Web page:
In order to file a Ch7 bankruptcy, a Debtor is required to pay a $335 filing fee. Obviously this is sometimes hard for Debtor as that is the reason why they are filing for bankruptcy. The law allows a Debtor to request a fee waiver.
The Court does allow one to file a fee waiver request under 11 USC 1930(f)(1). The Court uses the following standard:
- The Debtor’s income is less than 150% of the income poverty line for the family size involved, and
- The Debtor is unable to pay the filing fee in installments, or
- Various other factors.
Family Size 150%
Courts have a lot of discretion in what factors they rely upon to grant or deny a Debtor’s request for a fee waiver. The burden is on the Debtor, but here is what the Court considers:
The Income Test
This tests looks at your income and your family size as it compares to 150% of the applicable poverty level. The arguable issue is what defines family size nor is income defined.
The Totality of the Circumstances Test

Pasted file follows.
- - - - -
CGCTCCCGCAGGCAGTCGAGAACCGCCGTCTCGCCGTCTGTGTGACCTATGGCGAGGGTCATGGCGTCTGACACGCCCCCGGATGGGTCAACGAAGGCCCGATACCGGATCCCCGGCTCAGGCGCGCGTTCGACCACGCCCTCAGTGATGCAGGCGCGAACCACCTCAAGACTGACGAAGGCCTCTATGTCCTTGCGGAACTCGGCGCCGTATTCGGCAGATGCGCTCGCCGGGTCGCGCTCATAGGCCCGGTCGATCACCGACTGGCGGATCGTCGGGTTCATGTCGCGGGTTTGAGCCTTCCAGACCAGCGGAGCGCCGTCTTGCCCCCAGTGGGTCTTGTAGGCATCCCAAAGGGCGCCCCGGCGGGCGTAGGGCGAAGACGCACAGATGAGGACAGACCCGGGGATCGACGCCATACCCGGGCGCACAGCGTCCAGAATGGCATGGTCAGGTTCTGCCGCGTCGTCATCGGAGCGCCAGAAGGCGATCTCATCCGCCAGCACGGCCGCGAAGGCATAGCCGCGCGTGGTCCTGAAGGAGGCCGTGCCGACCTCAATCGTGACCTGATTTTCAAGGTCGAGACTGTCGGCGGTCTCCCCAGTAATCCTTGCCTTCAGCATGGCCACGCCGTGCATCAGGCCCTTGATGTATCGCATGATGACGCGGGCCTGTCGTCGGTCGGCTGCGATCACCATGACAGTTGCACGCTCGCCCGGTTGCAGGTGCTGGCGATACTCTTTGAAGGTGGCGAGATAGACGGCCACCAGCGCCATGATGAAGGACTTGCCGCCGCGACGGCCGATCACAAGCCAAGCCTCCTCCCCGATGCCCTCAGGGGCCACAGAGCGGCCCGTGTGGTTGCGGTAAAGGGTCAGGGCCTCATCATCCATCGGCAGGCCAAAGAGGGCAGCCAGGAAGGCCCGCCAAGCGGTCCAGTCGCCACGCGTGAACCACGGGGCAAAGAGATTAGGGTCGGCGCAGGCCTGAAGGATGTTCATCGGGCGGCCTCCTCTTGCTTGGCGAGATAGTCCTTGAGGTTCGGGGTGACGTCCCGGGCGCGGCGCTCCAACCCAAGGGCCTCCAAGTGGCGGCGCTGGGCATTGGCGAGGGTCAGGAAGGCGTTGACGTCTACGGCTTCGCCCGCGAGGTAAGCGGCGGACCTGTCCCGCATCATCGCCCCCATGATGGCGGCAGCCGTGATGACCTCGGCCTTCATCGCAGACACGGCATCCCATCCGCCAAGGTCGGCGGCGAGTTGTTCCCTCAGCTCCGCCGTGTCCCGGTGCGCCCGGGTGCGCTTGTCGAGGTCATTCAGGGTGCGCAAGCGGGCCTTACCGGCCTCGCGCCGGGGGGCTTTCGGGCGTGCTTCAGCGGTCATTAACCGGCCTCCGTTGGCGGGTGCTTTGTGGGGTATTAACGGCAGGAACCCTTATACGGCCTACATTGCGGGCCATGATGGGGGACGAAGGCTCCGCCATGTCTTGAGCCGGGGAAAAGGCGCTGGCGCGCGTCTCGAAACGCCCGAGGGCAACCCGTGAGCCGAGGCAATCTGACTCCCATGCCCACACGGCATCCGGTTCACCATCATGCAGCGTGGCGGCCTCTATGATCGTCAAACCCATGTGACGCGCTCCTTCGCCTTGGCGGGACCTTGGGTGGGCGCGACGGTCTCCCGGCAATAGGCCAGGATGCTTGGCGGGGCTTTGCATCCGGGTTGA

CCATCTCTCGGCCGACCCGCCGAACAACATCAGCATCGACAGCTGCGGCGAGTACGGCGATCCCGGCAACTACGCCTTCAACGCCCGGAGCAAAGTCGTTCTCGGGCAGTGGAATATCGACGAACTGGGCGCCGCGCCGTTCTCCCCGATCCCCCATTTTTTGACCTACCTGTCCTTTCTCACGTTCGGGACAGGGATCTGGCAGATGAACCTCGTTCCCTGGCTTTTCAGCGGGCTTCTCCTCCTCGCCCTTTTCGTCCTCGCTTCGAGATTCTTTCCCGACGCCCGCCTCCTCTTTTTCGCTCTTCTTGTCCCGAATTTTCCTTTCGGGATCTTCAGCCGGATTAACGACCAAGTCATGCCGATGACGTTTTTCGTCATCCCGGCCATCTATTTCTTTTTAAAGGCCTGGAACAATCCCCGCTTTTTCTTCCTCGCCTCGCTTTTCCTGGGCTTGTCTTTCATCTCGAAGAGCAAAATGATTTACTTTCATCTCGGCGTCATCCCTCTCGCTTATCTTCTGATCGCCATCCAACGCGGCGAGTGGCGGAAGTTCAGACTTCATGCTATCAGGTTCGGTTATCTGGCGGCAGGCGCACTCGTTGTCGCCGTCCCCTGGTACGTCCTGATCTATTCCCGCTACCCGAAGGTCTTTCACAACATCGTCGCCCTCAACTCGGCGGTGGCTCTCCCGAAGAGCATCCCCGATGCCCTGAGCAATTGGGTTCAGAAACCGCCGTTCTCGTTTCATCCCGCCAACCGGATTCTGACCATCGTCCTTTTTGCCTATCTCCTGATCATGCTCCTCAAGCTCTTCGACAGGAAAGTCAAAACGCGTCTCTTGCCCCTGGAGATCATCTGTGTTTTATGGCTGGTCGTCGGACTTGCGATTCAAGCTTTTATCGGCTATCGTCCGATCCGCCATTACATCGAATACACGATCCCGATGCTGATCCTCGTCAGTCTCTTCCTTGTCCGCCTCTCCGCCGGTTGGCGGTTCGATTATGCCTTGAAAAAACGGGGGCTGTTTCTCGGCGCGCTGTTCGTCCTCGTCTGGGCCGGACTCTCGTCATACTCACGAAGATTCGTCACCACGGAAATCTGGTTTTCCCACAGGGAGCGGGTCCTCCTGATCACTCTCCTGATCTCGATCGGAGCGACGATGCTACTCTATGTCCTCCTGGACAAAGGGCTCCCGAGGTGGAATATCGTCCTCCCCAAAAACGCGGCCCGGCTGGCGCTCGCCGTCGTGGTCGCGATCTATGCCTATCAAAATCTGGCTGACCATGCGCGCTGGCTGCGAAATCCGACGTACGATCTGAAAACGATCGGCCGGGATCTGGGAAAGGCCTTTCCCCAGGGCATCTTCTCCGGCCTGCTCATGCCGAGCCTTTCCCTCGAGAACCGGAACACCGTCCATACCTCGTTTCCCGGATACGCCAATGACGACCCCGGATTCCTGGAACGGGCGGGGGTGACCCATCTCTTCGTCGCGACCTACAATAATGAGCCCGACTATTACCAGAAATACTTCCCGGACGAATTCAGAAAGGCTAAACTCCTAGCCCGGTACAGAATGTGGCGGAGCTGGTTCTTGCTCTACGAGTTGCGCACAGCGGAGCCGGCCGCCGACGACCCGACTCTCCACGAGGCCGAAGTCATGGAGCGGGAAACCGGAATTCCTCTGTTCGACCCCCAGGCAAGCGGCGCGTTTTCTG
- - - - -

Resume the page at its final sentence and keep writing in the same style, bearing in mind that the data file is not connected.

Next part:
The Court will look at the following 7 elements:
- Discrepancies between the waiver application and bankruptcy schedules and/or testimony
- Collateral sources of income from family or friends
- Excessive or unreasonable expenses that could be used to pay the filing fee
- Whether any portion of attorney’s’ fees will e paid after the case is filed.
- Whether the debtor has property that could be used to pay the filing fee
- The Debtor’s historical spending of disposable income
- Whether the Debtor’s current or anticipated income or expense are the result of temporary or extraordinary circumstances.
Ultimately, fee waivers are granted for those that really need it. Worst case scenario if a fee waiver is not granted, the Court will allow you to pay the filing fee in two installments.